A research team led by Kezhong Zhang, Ph.D., at the Wayne State University School of Medicine's Center for Molecular Medicine and Genetics, has discovered that exposure to air pollution has a direct adverse health effect on the liver and causes liver fibrosis, an illness associated with metabolic disease and liver cancer.
Dr. Zhang, assistant professor of Molecular Medicine and Genetics and of Immunology and Microbiology, and his group have been studying the adverse health effects of air pollution from a unique perspective. While the major research efforts in the field were focused on the effects of air pollution on lung tissues and cardiovascular system, the Zhang lab studied the pathological effects and stress mechanisms of air pollution on the liver, the major organ of detoxification and metabolism. Their work demonstrated that inhalation exposure to high-concentration airborne particulate matter PM2.5 has direct effects on the liver, triggering liver fibrosis, a pathological condition characterized by accumulation of the extracellular matrix protein collagen that occurs in most types of chronic liver diseases.
PM2.5 is fine airborne particulate matter with aerodynamic diameter smaller than 2.5 micrometers. It is a complex mixture of particles and gases from gasoline and diesel engines, together with dust from wear of road surfaces, tires and brakes. PM2.5 is the major and most toxic component of air pollutants in the real-world air environment of intensive traffic or industrial activity. Recent epidemiological studies confirmed that populations exposed to high-level PM2.5 are at a higher risk of developing heart disease and metabolic disease.
Dr. Zhang said that PM2.5 pollution has major impact on the public health for the general population in urban areas, such as Detroit, one of the most PM2.5-polluted cities in the United States, according to annual air quality reports by the American Lung Association.
Dr. Zhang's group, in collaboration with a research group at the Ohio State University College of Public Health led by Qinghua Sun, M.D., Ph.D., professor and assistant dean for Global Public Health, performed both short-time and long-term inhalation exposure of animal models to real-world PM2.5. After a 10-week exposure, the animals developed liver fibrosis. Utilizing molecular, cellular and pathological approaches, the team discovered the stress sensor on the cell membrane that initiates PM2.5-triggered stress signals and the mediators inside the cell that transduces the signaling. The PM2.5-triggered inflammatory stress responses promote collagen deposition -- a hallmark of fibrosis -- in the liver through activating the transforming growth factor β (TGFβ) signaling. This work will soon be published in the Journal of Hepatology. The ahead of publication edition of the paper is on line here: "Exposure to Fine Airborne Particulate Matters Induces Hepatic Fibrosis in Murine Models". DOI: 10.1016/j.jhep.2015.07.020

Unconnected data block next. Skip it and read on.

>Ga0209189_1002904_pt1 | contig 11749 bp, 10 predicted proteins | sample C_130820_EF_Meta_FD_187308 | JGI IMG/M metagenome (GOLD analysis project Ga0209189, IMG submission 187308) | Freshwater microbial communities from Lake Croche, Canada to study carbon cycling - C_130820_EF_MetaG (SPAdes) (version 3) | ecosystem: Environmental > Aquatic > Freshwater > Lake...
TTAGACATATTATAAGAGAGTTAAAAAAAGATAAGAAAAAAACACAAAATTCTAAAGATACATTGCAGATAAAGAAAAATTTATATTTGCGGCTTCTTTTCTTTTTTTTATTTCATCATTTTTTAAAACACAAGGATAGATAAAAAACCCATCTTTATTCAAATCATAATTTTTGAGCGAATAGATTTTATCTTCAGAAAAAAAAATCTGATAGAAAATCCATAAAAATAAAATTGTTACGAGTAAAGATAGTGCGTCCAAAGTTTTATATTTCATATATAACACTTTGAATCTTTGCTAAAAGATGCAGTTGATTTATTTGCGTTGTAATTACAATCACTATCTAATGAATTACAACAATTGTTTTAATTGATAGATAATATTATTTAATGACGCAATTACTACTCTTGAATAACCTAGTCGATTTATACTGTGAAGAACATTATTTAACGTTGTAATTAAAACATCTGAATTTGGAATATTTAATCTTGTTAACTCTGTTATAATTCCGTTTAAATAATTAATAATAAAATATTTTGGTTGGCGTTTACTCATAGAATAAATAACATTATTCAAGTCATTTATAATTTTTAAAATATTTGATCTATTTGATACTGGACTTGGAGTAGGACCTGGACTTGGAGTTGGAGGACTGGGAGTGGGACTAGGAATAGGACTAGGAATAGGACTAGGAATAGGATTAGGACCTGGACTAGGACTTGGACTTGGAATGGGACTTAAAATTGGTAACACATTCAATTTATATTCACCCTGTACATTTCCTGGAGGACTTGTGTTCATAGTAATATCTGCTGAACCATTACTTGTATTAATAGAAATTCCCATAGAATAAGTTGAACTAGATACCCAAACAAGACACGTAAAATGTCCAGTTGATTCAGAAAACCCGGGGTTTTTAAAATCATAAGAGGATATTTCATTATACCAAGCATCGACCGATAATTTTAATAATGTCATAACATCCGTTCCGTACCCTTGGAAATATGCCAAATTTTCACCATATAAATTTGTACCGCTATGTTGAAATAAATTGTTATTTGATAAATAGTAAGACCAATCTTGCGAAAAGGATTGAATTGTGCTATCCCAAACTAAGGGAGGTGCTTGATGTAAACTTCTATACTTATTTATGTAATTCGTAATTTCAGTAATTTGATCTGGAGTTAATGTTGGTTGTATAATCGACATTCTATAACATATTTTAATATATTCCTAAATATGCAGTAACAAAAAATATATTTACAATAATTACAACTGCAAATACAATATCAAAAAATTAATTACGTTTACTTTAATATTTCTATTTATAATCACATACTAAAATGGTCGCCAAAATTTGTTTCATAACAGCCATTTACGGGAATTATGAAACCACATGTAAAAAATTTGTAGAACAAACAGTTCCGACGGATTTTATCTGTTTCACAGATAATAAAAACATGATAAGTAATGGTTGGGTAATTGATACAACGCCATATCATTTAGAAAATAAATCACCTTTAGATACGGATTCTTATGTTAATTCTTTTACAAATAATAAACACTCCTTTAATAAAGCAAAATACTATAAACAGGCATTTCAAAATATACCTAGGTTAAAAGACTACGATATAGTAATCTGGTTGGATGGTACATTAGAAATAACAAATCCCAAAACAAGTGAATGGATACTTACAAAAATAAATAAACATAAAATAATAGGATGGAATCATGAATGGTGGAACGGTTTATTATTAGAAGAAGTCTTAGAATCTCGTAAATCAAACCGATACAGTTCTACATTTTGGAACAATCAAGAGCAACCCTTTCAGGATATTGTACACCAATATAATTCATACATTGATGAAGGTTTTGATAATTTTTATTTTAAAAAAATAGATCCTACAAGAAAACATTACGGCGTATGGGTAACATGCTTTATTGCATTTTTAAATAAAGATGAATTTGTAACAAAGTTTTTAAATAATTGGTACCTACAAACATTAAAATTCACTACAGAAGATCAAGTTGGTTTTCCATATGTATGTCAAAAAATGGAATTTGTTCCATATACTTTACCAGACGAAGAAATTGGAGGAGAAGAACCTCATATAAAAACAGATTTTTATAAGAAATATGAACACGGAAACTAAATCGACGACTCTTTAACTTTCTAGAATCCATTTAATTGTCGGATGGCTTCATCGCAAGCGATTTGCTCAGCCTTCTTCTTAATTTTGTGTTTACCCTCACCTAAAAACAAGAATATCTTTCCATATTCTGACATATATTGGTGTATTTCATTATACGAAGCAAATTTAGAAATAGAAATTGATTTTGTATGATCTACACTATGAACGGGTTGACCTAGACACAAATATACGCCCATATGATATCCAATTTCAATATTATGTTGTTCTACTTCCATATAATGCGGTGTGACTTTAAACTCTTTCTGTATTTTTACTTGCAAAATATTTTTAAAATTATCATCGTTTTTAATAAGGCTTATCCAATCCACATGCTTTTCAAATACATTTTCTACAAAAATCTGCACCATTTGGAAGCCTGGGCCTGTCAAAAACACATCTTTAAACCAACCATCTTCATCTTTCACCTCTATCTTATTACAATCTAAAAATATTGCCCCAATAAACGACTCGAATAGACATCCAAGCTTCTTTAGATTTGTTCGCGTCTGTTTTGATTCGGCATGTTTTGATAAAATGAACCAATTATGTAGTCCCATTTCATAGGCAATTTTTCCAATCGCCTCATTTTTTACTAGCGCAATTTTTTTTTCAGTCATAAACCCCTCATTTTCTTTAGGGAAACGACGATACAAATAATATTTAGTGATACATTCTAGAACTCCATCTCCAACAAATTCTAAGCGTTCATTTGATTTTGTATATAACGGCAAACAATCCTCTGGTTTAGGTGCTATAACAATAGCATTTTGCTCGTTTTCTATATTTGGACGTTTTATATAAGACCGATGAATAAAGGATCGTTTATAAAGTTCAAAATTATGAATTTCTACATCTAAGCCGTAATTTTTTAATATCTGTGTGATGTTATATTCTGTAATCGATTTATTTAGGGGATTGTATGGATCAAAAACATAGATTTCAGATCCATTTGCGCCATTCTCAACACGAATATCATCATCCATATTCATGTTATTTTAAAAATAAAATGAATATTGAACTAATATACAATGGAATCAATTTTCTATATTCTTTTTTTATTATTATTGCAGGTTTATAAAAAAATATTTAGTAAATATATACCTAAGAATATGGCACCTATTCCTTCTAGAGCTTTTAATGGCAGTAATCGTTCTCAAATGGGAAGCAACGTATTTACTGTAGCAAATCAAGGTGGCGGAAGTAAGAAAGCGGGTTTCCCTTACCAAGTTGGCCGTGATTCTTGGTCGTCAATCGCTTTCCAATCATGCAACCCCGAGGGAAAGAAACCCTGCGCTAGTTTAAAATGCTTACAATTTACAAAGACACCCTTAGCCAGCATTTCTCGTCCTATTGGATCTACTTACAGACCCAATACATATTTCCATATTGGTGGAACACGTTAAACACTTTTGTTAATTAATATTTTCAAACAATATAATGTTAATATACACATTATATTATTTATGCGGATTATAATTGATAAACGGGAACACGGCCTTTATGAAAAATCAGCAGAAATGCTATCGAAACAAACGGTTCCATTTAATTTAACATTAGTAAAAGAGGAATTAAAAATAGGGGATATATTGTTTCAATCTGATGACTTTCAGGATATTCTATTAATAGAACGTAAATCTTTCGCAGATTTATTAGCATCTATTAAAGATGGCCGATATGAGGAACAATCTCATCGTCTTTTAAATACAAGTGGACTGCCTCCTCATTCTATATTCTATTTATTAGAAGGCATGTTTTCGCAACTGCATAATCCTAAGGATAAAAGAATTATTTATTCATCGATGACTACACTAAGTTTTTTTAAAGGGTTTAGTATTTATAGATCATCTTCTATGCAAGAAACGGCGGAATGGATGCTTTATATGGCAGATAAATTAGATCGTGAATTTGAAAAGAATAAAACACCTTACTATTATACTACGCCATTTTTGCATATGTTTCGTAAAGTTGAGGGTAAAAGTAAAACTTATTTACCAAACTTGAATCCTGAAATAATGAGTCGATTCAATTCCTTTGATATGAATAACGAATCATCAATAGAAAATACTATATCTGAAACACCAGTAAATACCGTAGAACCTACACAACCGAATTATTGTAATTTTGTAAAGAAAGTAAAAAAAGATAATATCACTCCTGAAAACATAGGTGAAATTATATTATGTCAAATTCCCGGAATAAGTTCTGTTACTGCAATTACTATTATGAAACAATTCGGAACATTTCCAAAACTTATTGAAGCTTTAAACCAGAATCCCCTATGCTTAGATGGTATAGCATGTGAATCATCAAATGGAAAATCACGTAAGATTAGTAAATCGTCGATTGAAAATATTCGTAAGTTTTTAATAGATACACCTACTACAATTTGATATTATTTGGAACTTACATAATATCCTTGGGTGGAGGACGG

"Our work has a major impact on medical care and health policy-making for the populations under air pollution environment," Dr. Zhang said, "Liver fibrosis is an advanced stage of chronic liver injuries caused by chronic hepatitis viral infection, obesity, alcoholism or autoimmune diseases. Our work defined that air pollution, specifically PM2.5 pollutant, is an independent risk factor of liver fibrosis. This is very significant in terms of identifying new health risk factors and understanding liver diseases. The molecular and cellular mechanisms we revealed in this work have very important implications in clinical disease diagnosis and treatment associated with air pollution."
The liver is an important target organ and a key player in disease development under high-level PM2.5 exposure. Automobile drivers who experience long-time daily road traffic and car manufacturing employees should pay more attention to the markers or liver enzymes that indicate liver disease, Dr. Zhang said. "Physicians or health care professionals should monitor liver pathology and consider preventive therapeutic strategies for liver disease for populations and patients in urban air pollution environments."